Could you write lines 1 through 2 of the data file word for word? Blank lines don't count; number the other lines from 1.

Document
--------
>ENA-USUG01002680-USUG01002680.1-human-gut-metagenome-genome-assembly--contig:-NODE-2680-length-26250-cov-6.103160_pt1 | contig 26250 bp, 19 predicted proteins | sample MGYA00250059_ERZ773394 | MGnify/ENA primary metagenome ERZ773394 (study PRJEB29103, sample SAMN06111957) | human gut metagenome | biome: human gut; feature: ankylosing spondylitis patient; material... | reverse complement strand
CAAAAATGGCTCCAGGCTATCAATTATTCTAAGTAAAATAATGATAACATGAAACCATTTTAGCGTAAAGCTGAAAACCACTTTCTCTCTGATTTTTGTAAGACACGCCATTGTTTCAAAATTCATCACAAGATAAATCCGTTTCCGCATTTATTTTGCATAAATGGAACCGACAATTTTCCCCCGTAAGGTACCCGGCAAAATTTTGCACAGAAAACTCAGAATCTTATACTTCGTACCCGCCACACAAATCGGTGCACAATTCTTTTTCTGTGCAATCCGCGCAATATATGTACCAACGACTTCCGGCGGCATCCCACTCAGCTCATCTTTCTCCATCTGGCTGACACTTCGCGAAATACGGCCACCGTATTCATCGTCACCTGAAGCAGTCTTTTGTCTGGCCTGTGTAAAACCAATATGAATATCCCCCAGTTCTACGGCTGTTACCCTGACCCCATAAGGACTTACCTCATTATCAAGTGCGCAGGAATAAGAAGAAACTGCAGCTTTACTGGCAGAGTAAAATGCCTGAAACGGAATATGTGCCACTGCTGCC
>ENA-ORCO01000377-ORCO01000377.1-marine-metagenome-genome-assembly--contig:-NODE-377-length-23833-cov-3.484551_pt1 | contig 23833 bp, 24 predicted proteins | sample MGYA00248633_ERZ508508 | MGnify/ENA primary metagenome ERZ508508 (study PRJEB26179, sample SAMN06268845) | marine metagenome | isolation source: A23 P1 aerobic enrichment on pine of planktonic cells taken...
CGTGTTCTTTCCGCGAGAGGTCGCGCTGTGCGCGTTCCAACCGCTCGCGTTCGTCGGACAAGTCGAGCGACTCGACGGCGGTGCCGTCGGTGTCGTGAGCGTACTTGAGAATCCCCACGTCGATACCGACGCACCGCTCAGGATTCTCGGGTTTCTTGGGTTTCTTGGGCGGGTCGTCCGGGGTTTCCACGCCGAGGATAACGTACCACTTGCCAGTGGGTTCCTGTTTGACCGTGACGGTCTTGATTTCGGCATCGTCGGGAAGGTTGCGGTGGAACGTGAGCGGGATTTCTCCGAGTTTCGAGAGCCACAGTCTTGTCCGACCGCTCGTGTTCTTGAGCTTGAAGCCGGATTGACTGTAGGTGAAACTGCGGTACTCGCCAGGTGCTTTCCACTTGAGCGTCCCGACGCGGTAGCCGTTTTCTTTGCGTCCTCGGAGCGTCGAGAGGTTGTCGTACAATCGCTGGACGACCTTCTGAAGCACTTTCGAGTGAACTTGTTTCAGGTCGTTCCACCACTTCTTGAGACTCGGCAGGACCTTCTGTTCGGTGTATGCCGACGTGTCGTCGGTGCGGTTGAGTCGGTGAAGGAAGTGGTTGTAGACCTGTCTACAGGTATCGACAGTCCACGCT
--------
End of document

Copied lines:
>ENA-USUG01002680-USUG01002680.1-human-gut-metagenome-genome-assembly--contig:-NODE-2680-length-26250-cov-6.103160_pt1 | contig 26250 bp, 19 predicted proteins | sample MGYA00250059_ERZ773394 | MGnify/ENA primary metagenome ERZ773394 (study PRJEB29103, sample SAMN06111957) | human gut metagenome | biome: human gut; feature: ankylosing spondylitis patient; material... | reverse complement strand
CAAAAATGGCTCCAGGCTATCAATTATTCTAAGTAAAATAATGATAACATGAAACCATTTTAGCGTAAAGCTGAAAACCACTTTCTCTCTGATTTTTGTAAGACACGCCATTGTTTCAAAATTCATCACAAGATAAATCCGTTTCCGCATTTATTTTGCATAAATGGAACCGACAATTTTCCCCCGTAAGGTACCCGGCAAAATTTTGCACAGAAAACTCAGAATCTTATACTTCGTACCCGCCACACAAATCGGTGCACAATTCTTTTTCTGTGCAATCCGCGCAATATATGTACCAACGACTTCCGGCGGCATCCCACTCAGCTCATCTTTCTCCATCTGGCTGACACTTCGCGAAATACGGCCACCGTATTCATCGTCACCTGAAGCAGTCTTTTGTCTGGCCTGTGTAAAACCAATATGAATATCCCCCAGTTCTACGGCTGTTACCCTGACCCCATAAGGACTTACCTCATTATCAAGTGCGCAGGAATAAGAAGAAACTGCAGCTTTACTGGCAGAGTAAAATGCCTGAAACGGAATATGTGCCACTGCTGCC